Why ‘An Eye for an Eye’ Does Not Work
After the hate crime in Chicago, moral denigration of many young adults is in question
Perpetrated by a quartet of black youths on a mentally disabled 18-year-old white man, the hate crime in Chicago last week was nothing short of evil. Yet rather than place the blame squarely where it belongs — on the individuals who committed the crime of their own free will — disgraceful Marxist history professor Gerald Horne blamed it on “the principle of this nation and other nations [that] is an eye-for-an-eye, and tooth-for-a-tooth.”
Horne, in an interview with RT, a Russian “publicly-funded autonomous nonprofit organization,” made the claim in reference to “a number of killings of black Americans captured on tape at the hands of the police authorities [in which] many of the police have not been convicted or jailed.”
The four black youths did not grow up in a family with any connection to God.
Horne’s comments regarding law enforcement are as equally uninformed as he is regarding the biblical reference to “an eye for an eye.” It is imperative we understand exactly what these words mean, in context, so that Scripture is not falsely indicted any more by Marxist history professors that it already has been — and to place blame for this incident where it belongs.
The phrase is normally, and also incorrectly, used to describe human vengeance that is taken out by an aggrieved party on perceived wrongdoers. That vengeance is equivalent in proportion to the original assault.
The phrase come from Exodus 21:22-25, and it is critical to understand that it occurs as part of God’s setting down rules for life in the Old Testament: “If people are fighting and hit a pregnant woman and she gives birth prematurely but there is no serious injury, the offender must be fined whatever the woman’s husband demands and the court allows. But if there is serious injury, you are to take life for life, eye for eye, tooth for tooth, hand for hand, foot for foot, burn for burn, wound for wound, bruise for bruise.”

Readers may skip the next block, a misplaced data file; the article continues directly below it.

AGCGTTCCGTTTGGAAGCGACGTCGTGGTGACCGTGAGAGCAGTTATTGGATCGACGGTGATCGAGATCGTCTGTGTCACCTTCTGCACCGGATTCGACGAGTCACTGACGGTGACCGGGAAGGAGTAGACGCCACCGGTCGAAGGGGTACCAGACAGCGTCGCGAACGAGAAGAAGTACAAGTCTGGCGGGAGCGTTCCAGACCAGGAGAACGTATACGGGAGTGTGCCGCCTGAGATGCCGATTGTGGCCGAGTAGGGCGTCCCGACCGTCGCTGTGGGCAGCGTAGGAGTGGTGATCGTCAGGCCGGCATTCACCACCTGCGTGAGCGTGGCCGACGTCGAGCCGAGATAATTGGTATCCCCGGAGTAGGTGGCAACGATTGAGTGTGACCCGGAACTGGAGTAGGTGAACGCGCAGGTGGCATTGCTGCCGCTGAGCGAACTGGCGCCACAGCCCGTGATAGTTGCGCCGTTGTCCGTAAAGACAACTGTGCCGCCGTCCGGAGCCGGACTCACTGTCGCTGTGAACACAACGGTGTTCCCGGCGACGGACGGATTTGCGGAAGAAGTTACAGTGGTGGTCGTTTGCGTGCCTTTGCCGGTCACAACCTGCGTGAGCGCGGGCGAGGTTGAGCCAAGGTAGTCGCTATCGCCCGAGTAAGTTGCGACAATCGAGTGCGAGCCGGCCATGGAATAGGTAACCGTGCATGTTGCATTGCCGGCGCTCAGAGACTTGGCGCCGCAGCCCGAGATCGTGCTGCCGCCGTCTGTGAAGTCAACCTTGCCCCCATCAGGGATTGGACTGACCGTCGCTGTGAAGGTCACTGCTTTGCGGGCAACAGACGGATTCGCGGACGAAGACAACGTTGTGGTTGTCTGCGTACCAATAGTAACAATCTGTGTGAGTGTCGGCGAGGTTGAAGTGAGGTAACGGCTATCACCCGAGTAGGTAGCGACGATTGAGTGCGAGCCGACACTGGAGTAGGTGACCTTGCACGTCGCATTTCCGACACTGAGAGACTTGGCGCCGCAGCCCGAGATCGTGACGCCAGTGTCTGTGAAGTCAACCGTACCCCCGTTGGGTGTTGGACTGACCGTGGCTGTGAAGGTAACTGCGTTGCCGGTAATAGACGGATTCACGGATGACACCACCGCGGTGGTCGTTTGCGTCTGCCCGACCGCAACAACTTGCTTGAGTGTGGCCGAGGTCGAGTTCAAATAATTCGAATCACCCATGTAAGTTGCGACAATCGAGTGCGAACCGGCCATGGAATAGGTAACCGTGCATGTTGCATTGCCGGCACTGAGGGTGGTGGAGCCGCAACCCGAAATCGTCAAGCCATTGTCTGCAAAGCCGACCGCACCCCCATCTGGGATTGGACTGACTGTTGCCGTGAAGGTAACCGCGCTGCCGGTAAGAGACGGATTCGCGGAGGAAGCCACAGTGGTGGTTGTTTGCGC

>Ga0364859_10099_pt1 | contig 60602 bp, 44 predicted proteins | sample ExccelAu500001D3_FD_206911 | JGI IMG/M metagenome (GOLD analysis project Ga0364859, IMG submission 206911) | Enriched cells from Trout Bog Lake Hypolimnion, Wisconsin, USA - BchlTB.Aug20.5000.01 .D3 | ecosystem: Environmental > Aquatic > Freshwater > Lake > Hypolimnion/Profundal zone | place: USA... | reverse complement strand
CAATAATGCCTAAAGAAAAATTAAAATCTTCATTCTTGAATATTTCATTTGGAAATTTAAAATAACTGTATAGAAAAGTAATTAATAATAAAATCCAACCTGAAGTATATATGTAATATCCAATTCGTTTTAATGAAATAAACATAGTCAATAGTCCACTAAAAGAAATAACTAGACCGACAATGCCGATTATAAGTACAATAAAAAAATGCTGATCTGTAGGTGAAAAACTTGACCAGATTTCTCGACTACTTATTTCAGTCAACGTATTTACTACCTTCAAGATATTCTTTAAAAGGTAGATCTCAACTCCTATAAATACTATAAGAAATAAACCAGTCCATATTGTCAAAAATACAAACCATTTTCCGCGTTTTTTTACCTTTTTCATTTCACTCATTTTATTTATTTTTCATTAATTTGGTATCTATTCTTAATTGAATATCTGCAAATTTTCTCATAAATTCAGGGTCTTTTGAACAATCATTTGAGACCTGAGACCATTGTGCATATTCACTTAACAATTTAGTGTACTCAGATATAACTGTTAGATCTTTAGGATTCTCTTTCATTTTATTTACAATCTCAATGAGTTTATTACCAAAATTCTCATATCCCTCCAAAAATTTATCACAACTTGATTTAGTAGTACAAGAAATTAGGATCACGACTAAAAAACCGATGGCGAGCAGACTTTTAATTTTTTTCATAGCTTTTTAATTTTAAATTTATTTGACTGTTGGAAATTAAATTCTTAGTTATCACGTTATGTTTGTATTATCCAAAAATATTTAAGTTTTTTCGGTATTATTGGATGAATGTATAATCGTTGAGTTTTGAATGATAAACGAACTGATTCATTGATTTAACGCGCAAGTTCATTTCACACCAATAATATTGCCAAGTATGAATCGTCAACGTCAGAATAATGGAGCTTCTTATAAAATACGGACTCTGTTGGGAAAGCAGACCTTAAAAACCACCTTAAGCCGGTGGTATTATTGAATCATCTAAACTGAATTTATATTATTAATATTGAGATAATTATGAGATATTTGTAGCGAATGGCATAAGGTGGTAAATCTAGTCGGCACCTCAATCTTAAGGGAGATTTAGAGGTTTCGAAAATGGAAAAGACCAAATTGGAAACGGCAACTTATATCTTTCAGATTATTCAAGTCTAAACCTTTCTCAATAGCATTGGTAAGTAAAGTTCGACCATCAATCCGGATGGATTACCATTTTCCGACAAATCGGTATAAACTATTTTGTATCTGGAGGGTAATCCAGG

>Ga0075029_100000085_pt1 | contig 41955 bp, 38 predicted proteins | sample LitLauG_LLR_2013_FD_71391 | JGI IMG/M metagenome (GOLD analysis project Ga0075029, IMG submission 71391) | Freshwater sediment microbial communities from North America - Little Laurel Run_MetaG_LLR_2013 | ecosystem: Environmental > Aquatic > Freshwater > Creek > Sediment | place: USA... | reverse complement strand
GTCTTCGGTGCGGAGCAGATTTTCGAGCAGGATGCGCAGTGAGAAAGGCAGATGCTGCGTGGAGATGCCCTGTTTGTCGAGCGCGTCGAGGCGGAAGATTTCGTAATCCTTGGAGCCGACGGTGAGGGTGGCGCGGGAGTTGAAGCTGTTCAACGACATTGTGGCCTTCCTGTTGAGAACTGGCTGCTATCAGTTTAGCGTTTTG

There are several significant interpretations regarding these verses, but none of them permit individuals to extract equivalent vengeance. Indeed, Jesus himself not only referenced Exodus 21 in his Sermon on the Mount (Matthew 5), but did so with one of His most famous instructions: “You have heard that it was said, ‘Eye for eye, and tooth for tooth.’ But I tell you, do not resist an evil person. If anyone slaps you on the right cheek, turn to them the other cheek also.”
That’s right. Jesus actually instructs that the aggrieved do the exact opposite of extracting vengeance. However, most scholars agree vengeance isn’t even what God meant in Exodus.
God’s laws can be broken into three parts. The first is the one many of us are familiar with — spiritual law — as laid down in the Ten Commandments. This instructs us how to behave with respect to our spiritual lives, as well as with each other. The inference regarding “an eye for an eye” is that God will repay those who do wrong, using principles of fairness — something more along the lines of what Jesus says in Matthew 7:2: “For in the same way you judge others, you will be judged, and with the measure you use, it will be measured to you.”
Thus, the most significant purview of punishment for such wrongdoers lies only with God. It is He who will determine how the wicked shall suffer.
However, there is a second set of laws that concern running a civil society in which God effectively is atop that society while dwelling with the children of Israel. This is critical: We are a civic society, and it is the government that is assigned the responsibility of meting out punishment for criminals by following the principles that God lay down for us.
Societal justice is based on the civic interpretations of God’s commandments.
The civil interpretation is that judges must consider all the facts when determining punishment. The extent and quality of the wrong that has been done, as well as its nature and any expression of remorse, should be considered in context with God’s moral principles. Because judges are effectively society’s avengers, they must mete out appropriate justice.
So while this approach is something that judges must be mindful of in a general sense, it should be noted that these verses in Exodus are made in specific reference to the harming of a pregnant woman. Women carrying children are afforded special protection under God. The perpetuation of the Jewish people was essential and harming a pregnant woman ran counter to that necessity. Thus, it was essential that a deterrent be created against such harm.
Horne’s comments are thus inexcusable. He falsely identifies America as being a nation of vengeance, when in fact societal justice is based on the civic interpretations of God’s commandments. Worse, however, he falsely claims that it is society’s alleged culture of vengeance that helped foster this hate crime.
Nothing could be further from the truth. The crime was the result of four black youths who did not grow up in a family with any connection to God.